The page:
"Our finding complements other recent research showing that Pluto has nitrogen glaciers, implying that the glaciation phenomenon extends from the hottest to the coldest confines within our Solar System. These locations are of pivotal importance because they identify volatile-rich exposures throughout the vastness of multiple planetary landscapes," said Alexis Rodriguez, lead author of the paper "Mercury's Hidden Past: Revealing a Volatile-Dominated Layer through Glacier-like Features and Chaotic Terrains" that appears in the Planetary Science Journal. PSI scientists Deborah Domingue, Bryan Travis, Jeffrey S. Kargel, Oleg Abramov, John Weirich, Nicholas Castle and Frank Chuang are co-authors of the paper.
"These Mercurian glaciers, distinct from Earth's, originate from deeply buried Volatile Rich Layers (VRLs) exposed by asteroid impacts. Our models strongly affirm that salt flow likely produced these glaciers and that after their emplacement they retained volatiles for over 1 billion years," said co-author Travis.
"Specific salt compounds on Earth create habitable niches even in some of the harshest environments where they occur, such as the arid Atacama Desert in Chile. This line of thinking leads us to ponder the possibility of subsurface areas on Mercury that might be more hospitable than its harsh surface. T
hese areas could potentially act as depth-dependent 'Goldilocks zones,' analogous to the region around a star where the existence of liquid water on a planet might enable life as we know it, but in this case, the focus is on the right depth below the planet's surface rather than the right distance from a star," Rodriguez said. "This groundbreaking discovery of Mercurian glaciers extends our comprehension of the environmental parameters that could sustain life, adding a vital dimension to our exploration of astrobiology also relevant to the potential habitability of Mercury-like exoplanets."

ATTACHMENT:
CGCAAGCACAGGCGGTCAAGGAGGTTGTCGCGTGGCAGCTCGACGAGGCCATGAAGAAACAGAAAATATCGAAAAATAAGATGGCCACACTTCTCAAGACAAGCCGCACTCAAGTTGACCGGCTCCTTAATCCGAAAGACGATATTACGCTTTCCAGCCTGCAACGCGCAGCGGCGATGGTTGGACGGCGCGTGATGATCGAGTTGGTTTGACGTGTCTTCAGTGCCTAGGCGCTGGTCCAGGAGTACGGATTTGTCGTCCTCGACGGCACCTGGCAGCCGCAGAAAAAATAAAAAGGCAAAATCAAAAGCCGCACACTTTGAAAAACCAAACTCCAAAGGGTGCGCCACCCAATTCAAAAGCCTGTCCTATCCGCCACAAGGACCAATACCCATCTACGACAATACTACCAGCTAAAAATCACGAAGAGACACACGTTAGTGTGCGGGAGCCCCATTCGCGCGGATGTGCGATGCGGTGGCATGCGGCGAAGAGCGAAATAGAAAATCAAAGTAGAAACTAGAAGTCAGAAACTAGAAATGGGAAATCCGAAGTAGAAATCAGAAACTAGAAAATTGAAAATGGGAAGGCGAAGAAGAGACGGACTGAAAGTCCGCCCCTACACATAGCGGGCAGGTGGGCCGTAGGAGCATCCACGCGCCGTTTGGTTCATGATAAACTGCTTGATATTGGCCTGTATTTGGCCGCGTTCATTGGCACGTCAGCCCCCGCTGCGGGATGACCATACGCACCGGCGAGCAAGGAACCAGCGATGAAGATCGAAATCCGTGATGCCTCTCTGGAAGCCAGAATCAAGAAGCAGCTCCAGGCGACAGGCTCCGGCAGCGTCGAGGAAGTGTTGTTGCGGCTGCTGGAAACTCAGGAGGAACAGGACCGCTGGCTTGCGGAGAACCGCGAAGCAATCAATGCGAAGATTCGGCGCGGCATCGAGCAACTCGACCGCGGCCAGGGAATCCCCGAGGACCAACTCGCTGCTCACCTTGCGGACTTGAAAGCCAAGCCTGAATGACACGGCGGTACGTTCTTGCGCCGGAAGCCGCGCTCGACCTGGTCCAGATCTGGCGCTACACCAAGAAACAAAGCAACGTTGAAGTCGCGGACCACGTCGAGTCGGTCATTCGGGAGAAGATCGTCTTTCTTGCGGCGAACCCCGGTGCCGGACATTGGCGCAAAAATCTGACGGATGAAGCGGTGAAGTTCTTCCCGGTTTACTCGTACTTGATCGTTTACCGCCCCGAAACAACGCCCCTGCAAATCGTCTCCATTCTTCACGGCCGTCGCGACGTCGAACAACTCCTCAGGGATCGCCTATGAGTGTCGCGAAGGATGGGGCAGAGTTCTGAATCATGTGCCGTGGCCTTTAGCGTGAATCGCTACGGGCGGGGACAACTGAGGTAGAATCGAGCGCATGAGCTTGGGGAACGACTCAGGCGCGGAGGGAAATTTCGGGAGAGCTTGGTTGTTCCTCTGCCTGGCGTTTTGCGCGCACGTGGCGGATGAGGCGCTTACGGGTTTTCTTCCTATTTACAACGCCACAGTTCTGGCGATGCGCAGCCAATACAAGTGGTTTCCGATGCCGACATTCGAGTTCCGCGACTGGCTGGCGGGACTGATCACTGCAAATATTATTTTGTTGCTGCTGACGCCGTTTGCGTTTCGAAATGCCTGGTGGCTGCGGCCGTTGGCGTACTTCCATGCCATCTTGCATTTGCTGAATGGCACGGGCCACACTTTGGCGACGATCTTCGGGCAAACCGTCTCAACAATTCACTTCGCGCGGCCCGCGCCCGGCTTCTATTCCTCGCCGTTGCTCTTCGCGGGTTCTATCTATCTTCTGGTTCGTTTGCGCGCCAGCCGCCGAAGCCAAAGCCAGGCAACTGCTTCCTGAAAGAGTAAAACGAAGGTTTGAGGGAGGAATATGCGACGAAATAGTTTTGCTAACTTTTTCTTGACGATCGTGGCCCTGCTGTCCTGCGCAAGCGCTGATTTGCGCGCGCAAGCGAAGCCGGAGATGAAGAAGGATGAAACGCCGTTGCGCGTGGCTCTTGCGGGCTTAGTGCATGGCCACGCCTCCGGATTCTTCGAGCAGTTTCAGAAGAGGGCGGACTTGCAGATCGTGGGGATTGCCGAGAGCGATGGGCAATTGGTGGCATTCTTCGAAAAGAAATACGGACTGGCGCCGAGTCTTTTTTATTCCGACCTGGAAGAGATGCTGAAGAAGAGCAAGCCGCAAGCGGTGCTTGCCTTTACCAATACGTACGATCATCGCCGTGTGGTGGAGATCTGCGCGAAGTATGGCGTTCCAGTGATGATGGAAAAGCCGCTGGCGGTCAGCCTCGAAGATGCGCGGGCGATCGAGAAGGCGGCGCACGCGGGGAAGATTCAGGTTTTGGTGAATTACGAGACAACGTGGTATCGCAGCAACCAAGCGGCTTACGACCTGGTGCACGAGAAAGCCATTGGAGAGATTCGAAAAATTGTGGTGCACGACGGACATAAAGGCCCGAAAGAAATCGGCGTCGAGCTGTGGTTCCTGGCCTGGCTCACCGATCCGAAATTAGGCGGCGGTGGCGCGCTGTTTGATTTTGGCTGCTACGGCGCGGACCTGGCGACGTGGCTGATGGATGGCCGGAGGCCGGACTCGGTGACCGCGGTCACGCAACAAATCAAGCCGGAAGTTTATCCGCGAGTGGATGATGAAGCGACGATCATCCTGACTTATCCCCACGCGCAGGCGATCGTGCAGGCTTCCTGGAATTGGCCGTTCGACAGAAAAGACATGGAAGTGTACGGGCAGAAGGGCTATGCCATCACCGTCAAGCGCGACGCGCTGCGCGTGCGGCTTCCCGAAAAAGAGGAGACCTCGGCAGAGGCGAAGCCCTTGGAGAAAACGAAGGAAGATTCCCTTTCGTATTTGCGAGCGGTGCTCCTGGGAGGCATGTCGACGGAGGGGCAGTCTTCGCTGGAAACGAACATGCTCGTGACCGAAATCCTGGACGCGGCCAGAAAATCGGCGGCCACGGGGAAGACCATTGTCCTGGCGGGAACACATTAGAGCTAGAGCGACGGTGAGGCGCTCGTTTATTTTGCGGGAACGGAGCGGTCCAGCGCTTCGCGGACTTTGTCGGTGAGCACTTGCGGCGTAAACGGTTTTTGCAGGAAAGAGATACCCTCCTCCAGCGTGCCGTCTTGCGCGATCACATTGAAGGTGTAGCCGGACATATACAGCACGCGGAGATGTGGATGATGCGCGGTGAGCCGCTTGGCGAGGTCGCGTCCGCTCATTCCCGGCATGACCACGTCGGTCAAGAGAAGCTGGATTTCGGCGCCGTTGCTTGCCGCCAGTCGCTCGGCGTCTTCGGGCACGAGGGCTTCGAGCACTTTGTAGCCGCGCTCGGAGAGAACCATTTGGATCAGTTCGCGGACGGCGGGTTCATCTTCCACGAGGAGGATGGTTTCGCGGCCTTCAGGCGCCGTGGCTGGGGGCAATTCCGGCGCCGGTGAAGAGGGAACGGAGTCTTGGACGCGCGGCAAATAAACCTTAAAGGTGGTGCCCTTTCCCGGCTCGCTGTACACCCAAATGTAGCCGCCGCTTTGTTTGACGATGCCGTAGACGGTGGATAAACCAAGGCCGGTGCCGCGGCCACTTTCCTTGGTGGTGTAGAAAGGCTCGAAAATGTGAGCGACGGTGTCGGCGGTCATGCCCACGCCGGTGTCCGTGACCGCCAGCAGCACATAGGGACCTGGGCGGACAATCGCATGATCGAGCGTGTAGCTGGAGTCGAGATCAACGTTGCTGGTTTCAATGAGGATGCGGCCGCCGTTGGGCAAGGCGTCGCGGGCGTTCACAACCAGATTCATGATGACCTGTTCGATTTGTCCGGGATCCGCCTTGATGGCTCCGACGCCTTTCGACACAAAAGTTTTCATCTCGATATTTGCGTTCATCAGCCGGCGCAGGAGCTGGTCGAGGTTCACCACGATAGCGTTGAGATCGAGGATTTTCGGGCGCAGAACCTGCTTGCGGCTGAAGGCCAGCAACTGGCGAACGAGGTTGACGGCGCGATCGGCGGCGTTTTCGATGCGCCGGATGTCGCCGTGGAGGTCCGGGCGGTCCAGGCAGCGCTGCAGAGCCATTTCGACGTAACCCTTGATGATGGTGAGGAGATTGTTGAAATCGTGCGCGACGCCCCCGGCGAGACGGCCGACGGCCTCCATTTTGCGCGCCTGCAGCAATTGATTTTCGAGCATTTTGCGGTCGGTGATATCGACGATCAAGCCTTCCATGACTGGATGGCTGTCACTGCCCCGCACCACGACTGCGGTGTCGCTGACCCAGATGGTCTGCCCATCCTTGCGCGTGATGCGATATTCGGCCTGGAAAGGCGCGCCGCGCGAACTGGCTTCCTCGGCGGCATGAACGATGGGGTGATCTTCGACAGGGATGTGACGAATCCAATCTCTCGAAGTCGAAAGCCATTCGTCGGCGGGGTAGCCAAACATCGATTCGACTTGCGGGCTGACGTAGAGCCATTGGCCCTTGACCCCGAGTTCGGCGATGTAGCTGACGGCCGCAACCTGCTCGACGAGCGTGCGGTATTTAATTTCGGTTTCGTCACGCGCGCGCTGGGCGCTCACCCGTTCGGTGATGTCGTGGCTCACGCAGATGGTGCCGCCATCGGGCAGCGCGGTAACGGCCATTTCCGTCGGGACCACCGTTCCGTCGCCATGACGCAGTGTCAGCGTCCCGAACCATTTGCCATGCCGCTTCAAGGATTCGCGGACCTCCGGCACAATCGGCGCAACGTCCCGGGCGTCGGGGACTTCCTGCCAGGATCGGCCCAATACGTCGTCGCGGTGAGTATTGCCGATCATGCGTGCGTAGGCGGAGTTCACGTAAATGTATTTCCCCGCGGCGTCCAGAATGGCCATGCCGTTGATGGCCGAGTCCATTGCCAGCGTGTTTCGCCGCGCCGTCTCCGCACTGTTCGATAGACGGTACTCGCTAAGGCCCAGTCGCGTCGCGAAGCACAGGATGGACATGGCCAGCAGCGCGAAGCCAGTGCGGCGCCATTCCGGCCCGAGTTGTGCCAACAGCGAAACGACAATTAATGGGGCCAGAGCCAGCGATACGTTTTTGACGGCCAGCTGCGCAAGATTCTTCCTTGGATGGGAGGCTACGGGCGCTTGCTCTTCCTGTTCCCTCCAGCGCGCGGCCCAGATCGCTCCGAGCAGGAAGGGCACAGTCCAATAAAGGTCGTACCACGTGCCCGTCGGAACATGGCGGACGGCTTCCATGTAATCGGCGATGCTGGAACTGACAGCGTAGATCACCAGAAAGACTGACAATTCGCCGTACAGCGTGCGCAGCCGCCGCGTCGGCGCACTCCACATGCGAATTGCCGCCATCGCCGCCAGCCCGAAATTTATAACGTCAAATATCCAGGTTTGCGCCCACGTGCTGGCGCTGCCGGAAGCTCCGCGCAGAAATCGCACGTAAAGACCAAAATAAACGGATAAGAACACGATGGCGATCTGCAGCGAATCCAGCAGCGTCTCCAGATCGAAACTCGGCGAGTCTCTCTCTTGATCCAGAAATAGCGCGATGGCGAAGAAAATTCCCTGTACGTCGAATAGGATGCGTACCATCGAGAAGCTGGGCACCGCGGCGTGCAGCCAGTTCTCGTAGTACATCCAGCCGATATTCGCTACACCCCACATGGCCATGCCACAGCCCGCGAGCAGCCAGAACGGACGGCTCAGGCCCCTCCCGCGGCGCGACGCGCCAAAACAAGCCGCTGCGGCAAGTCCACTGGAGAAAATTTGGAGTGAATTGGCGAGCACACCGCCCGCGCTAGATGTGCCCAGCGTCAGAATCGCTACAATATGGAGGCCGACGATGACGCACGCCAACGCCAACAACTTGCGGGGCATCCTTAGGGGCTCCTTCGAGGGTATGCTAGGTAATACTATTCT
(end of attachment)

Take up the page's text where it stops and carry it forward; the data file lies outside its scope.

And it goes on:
The discovery challenges the long-held view of Mercury as primarily devoid of volatiles and fortifies the understanding of VRLs, potentially hidden deep beneath the planet's surface.
"The glaciers on Mercury are marked by a complex configuration of hollows that form widespread (and very young) sublimation pits. These hollows exhibit depths that account for a significant portion of the overall glacier thickness, indicating their bulk retention of a volatile-rich composition. These hollows are conspicuously absent from surrounding crater floors and walls. "
This observation provides a coherent solution to a previously unexplained phenomenon: the correlation between hollows and crater interiors. The proposed solution hypothesizes that clusters of hollows within impact craters may originate from zones of VRL exposures induced by impacts, thereby elucidating a connection that has long baffled planetary scientists," said co-author Domingue.
"A central mystery concerning Mercury revolves around the genesis of its glaciers and chaotic terrains. What mechanism was responsible for the formation of VRLs? In our research, we introduce a model that integrates recent observational data to address this question. Notably, we examine the Borealis Chaos, located in Mercury's north polar region.
"This area is characterized by intricate patterns of disintegration, significant enough to have obliterated entire populations of craters, some dating back approximately 4 billion years. Beneath this collapsed layer lies an even more ancient, cratered paleo-surface, previously identified through gravity studies.
The juxtaposition of the fragmented upper crust, now forming chaotic terrain, over this gravity-revealed ancient surface, suggests that the VRLs were emplaced atop an already solidified landscape," Rodriguez said.
"These findings challenge prevailing theories of VRL formation that traditionally centered on mantle differentiation processes, where minerals separate into different layers within the planet's interior. Instead, the evidence suggests a grand-scale structure, possibly stemming from the collapse of a fleeting, hot primordial atmosphere early in Mercury's history. This atmospheric collapse might have occurred mostly during the extended nighttime periods when the planet's surface was not exposed to the Sun's intense heat."
"Underwater deposition could have significantly contributed to the emplacement of a salt-dominated Mercurian VRL, marking a significant departure from previous theories about the planet's early geological history. In this scenario, water released through volcanic degassing may have temporarily created pools or shallow seas of liquid or supercritical water (like a dense, highly salty steam), allowing salt deposits to settle. Subsequent rapid loss of water into space and trapping of water in hydrated minerals in the crust would have left behind a salt- and clay mineral-dominated layer, which progressively built up into thick deposits," co-author Kargel said.
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